Sunday, 4 October 2015

Salammbô Rendered

Alfons Maria Mucha (1860 - 1939) was a painter and decorative artist born in Moravia, now Czech Republic. His works are an integral part of the Art Nouveau art movement, popular at the turn of the twentieth century. This style of art was most prominent from 1890 to 1910, inspired by natural forms and structures and is often regarded as a reaction to the academic art of the 19th century.

Mucha was probably the single most famous and influential artist of the whole Art Nouveau movement in Europe and he is best known for his luxurious poster and product designs, which encapsulate the Art Nouveau style.

The leading Parisian actress, Sarah Bernhardt was the single most influential figure in Mucha’s life as an artist. It was his first poster for her, Gismonda, that made him famous and he grew both as a man and an artist through his professional collaboration and friendship with the greatest stage personality of the era.

His works were to revolutionise poster design. The long narrow shape, the subtle pastel colours and the stillness of the near life-size figure introduced a note of dignity and sobriety, which were quite startling in their novelty. The posters immediately became objects of desire to collectors, many of whom used clandestine methods to obtain them, either bribing bill stickers or simply going out at night and cutting them down from the hoardings.

Here in Mucha’s gorgeous rendering of Gustave Flaubert’s Salammbô (1896), the artist takes the incense, flowers and peacock feathers of the Carthaginian heroine, with her female servant, and renders them in the bold-lined, glowing, graphic style that assured his fame as a master Art Nouveau confectioner.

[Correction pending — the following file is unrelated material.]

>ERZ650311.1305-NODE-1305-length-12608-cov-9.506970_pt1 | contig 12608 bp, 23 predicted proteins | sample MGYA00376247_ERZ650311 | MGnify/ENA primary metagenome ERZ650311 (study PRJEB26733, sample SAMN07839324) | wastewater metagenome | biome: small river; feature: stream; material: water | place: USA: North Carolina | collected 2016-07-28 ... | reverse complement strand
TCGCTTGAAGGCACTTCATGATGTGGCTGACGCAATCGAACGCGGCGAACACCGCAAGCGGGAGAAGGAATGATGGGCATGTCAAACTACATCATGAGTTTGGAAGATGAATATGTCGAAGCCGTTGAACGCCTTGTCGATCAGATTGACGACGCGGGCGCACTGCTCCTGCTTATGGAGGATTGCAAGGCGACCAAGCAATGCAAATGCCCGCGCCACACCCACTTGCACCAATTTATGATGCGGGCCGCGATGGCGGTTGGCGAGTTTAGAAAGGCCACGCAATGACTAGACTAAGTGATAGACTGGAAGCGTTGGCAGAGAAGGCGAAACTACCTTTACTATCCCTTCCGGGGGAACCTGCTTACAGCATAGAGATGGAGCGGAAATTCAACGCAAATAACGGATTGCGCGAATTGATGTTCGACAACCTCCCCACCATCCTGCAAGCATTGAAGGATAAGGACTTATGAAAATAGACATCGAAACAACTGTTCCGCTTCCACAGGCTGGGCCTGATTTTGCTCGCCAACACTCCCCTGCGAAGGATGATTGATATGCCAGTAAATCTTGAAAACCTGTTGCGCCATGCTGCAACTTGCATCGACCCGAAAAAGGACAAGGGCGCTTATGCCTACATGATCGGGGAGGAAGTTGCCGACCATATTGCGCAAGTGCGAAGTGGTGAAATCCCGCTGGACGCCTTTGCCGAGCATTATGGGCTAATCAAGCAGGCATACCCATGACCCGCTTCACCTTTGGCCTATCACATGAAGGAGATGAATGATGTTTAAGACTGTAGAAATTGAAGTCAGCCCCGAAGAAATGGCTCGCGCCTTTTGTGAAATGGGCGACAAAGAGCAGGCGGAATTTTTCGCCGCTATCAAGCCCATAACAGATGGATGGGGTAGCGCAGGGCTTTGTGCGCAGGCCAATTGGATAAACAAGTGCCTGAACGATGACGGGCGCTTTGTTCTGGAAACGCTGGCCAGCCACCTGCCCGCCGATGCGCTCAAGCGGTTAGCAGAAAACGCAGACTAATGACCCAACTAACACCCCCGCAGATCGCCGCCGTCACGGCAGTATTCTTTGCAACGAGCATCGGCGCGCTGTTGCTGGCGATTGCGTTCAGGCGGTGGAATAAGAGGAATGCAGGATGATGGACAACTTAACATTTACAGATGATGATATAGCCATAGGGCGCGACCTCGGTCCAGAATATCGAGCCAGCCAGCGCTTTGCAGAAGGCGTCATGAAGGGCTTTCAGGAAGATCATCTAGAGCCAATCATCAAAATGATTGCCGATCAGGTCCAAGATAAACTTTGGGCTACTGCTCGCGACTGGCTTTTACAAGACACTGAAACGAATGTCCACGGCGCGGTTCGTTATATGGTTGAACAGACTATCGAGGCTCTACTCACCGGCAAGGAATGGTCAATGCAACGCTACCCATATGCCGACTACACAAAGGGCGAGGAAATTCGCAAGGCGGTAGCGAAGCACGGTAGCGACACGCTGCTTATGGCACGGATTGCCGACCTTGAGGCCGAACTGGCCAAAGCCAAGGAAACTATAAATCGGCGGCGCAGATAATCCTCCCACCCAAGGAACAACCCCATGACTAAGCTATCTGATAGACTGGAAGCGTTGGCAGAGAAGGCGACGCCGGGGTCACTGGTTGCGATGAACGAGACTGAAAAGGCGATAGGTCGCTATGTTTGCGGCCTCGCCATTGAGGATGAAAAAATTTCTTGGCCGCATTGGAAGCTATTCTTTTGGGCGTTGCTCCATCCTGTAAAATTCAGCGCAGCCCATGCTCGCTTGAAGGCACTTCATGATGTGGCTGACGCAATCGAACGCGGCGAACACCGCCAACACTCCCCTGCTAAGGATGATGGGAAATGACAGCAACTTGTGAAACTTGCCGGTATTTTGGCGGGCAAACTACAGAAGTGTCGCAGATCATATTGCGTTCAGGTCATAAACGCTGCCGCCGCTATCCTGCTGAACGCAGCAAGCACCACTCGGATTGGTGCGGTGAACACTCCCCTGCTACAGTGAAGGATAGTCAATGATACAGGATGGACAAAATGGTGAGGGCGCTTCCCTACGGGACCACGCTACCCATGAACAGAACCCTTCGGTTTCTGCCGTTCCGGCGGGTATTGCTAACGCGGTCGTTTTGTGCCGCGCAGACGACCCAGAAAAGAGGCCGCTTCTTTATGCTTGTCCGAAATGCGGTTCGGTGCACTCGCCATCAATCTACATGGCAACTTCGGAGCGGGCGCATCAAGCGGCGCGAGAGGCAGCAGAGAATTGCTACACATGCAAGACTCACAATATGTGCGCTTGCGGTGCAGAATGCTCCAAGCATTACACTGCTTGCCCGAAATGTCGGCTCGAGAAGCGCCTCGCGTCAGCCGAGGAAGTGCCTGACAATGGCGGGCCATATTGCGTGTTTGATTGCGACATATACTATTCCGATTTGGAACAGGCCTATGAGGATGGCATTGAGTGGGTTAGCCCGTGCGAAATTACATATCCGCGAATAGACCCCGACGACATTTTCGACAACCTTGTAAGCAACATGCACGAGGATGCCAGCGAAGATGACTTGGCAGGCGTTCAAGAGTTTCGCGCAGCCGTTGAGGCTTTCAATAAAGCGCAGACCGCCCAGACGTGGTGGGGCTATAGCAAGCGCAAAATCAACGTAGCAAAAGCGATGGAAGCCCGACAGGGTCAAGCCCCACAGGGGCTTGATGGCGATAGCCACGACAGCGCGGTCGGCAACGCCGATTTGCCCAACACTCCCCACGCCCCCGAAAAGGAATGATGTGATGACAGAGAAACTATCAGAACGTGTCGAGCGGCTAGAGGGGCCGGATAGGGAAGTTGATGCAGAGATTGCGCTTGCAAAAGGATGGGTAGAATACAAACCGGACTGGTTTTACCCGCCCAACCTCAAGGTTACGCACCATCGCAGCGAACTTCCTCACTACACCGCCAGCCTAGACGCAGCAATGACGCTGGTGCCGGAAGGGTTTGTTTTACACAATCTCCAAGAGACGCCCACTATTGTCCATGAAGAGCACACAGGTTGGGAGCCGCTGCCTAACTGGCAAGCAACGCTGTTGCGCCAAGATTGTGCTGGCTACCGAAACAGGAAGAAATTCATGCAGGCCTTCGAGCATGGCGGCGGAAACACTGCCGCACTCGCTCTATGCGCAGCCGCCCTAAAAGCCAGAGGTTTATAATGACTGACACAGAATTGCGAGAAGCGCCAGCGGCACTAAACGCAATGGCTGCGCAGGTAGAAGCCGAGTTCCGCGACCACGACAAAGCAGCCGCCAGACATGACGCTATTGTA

Mucha died in Prague on 14 July 1939, due to lung infection, shortly after he was released from interrogation by the Nazis who had moved into Czechoslovakia earlier that year.

He considered The Slav Epic - a series of 20 really huge paintings depicting the history of the Czech and the Slavic people - his life’s fine art masterpiece.

After a prolonged period of official neglect, contemporary interest in his work was revived in 1980 after an exhibition of his art at the Grand Palais in Paris.

Tuesday, 29 September 2015

Flight of Fantasy

Flight (1984)

Boris Vajello is a Peruvian-born artist (b. 1941) based in the United States. He is America's premier fantasy artist and his works are known and loved around the world.

His real career begins after he sold a canvas representing a warrior fighting against a creature from Greek mythology to a publication house. In 1978, the book Boris Vallejo's Fantastic Art, made him recognised all over the world, and he has published a calendar every year since 1981.

Vajello is famous for his illustrations of well-known and much-loved fantasy heroes, as well as working in movie poster illustration, advertisement illustration, and artwork for collectibles, trading cards, and sculpture. He has designed more than 300 covers, including Tarzan, Conan the Barbarian, Doc Savage, Star Trek, Star Wars, and for the Comics magazine, Heavy Metal.

Saturday, 26 September 2015

Olympian Goddesses

Tomasz Rut (pronounced ‘root’) was born in 1961 and raised in Warsaw, Poland, the son of an Olympic athlete father and artist mother who together encouraged a love of art and the classics.


Prompted by his mother, Rut was introduced to the Pompeian Frescos and the magnificent history of the Renaissance and the Baroque periods as a child. The classical paintings and sculpture inspired his stunning oils, murals, and graphic works. The flamboyance of Rubens, the finesse of Caravaggio, and the emotion of Michelangelo are Rut’s inspiration.


It was during his travels as a young artist that he noticed a void in contemporary art: it was nearly impossible to find and purchase contemporary paintings in a figurative, classical style. It hit him while in Pompeii, like a revelation - the damaged frescos amidst the ruins were more beautiful as faded, ancient relics than they would have been in the 3rd century. 

Rossi Scurro